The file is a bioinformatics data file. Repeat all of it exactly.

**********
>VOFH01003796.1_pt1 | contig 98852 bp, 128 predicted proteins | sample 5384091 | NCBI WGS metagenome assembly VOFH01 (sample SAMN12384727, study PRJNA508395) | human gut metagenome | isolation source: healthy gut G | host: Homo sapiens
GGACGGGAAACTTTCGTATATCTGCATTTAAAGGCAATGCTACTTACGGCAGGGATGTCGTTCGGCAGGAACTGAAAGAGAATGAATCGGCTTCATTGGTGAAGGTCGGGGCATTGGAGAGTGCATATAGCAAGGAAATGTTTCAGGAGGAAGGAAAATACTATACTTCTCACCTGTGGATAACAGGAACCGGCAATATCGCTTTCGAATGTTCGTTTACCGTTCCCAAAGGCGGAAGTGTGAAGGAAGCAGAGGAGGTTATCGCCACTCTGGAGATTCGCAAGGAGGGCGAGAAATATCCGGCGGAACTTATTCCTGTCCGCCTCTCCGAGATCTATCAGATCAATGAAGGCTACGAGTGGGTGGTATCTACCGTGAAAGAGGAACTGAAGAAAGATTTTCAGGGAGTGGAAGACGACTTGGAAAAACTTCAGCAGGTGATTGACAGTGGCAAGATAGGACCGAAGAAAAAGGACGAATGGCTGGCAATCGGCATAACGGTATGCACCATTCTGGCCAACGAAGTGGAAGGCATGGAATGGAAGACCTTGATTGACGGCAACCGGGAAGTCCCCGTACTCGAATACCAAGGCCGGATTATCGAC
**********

>VOFH01003796.1_pt1 | contig 98852 bp, 128 predicted proteins | sample 5384091 | NCBI WGS metagenome assembly VOFH01 (sample SAMN12384727, study PRJNA508395) | human gut metagenome | isolation source: healthy gut G | host: Homo sapiens
GGACGGGAAACTTTCGTATATCTGCATTTAAAGGCAATGCTACTTACGGCAGGGATGTCGTTCGGCAGGAACTGAAAGAGAATGAATCGGCTTCATTGGTGAAGGTCGGGGCATTGGAGAGTGCATATAGCAAGGAAATGTTTCAGGAGGAAGGAAAATACTATACTTCTCACCTGTGGATAACAGGAACCGGCAATATCGCTTTCGAATGTTCGTTTACCGTTCCCAAAGGCGGAAGTGTGAAGGAAGCAGAGGAGGTTATCGCCACTCTGGAGATTCGCAAGGAGGGCGAGAAATATCCGGCGGAACTTATTCCTGTCCGCCTCTCCGAGATCTATCAGATCAATGAAGGCTACGAGTGGGTGGTATCTACCGTGAAAGAGGAACTGAAGAAAGATTTTCAGGGAGTGGAAGACGACTTGGAAAAACTTCAGCAGGTGATTGACAGTGGCAAGATAGGACCGAAGAAAAAGGACGAATGGCTGGCAATCGGCATAACGGTATGCACCATTCTGGCCAACGAAGTGGAAGGCATGGAATGGAAGACCTTGATTGACGGCAACCGGGAAGTCCCCGTACTCGAATACCAAGGCCGGATTATCGAC